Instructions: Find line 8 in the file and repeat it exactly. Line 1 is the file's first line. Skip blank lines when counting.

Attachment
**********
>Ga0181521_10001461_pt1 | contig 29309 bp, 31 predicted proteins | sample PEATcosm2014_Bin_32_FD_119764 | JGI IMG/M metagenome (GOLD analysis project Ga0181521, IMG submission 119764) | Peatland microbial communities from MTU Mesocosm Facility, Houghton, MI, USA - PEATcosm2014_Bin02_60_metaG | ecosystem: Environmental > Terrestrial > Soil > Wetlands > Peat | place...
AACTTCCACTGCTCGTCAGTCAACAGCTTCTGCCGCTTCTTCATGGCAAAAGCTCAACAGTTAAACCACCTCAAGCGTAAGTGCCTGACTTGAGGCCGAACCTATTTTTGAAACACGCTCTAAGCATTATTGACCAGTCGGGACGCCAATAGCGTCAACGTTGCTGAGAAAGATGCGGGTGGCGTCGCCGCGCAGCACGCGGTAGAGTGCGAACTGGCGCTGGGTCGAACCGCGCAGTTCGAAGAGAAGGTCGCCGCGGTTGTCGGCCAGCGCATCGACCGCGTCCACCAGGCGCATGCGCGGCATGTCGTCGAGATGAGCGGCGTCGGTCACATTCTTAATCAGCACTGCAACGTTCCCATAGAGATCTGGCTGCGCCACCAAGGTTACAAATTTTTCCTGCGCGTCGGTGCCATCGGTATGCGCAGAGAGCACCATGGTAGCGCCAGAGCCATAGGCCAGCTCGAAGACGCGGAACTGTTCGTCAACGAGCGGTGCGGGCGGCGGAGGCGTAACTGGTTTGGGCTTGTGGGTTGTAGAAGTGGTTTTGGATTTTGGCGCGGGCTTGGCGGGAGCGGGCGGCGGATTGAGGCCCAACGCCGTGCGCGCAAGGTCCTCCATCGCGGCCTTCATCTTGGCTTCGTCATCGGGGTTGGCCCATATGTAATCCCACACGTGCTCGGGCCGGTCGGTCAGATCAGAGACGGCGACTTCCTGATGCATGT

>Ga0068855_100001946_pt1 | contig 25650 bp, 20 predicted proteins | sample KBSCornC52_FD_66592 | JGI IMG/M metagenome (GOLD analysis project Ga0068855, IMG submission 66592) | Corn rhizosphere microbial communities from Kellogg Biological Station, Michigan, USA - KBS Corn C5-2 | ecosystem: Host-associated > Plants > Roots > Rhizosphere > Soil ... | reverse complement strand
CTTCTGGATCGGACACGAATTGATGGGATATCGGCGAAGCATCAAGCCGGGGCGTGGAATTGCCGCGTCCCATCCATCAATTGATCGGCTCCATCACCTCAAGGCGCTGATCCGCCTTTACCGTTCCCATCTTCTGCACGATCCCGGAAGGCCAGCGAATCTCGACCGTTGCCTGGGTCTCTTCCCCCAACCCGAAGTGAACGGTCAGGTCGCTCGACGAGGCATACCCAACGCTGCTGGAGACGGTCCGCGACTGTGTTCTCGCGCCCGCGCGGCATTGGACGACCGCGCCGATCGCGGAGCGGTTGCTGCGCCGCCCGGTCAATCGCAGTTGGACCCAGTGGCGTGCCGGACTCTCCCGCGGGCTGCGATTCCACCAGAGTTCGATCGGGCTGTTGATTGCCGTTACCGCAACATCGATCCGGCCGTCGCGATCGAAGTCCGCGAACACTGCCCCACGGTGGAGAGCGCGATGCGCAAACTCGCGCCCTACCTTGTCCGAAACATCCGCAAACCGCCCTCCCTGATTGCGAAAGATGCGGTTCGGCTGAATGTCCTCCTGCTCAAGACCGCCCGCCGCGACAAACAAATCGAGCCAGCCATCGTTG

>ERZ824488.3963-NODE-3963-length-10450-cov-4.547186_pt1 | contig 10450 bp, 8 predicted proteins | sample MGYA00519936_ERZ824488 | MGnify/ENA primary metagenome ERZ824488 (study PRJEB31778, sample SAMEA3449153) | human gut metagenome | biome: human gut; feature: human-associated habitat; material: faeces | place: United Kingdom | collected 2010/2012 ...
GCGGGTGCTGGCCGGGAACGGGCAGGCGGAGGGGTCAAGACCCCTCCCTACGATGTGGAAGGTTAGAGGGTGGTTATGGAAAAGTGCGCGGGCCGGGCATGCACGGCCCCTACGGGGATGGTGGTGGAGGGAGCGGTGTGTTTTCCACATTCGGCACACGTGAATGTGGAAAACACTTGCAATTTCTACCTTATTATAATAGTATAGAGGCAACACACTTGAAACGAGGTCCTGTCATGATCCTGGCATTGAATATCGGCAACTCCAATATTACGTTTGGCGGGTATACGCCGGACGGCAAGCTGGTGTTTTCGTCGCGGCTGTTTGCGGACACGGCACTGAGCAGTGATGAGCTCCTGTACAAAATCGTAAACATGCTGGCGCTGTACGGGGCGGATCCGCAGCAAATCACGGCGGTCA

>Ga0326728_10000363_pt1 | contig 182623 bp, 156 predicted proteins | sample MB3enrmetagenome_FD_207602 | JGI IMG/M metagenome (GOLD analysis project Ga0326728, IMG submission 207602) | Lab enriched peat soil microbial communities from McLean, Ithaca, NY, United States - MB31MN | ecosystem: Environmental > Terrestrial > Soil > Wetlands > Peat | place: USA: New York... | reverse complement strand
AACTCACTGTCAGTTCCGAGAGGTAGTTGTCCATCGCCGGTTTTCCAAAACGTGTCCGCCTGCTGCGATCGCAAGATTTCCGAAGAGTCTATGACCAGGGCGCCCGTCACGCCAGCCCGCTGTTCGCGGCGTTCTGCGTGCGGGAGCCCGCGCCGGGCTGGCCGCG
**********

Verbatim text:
AACTCACTGTCAGTTCCGAGAGGTAGTTGTCCATCGCCGGTTTTCCAAAACGTGTCCGCCTGCTGCGATCGCAAGATTTCCGAAGAGTCTATGACCAGGGCGCCCGTCACGCCAGCCCGCTGTTCGCGGCGTTCTGCGTGCGGGAGCCCGCGCCGGGCTGGCCGCG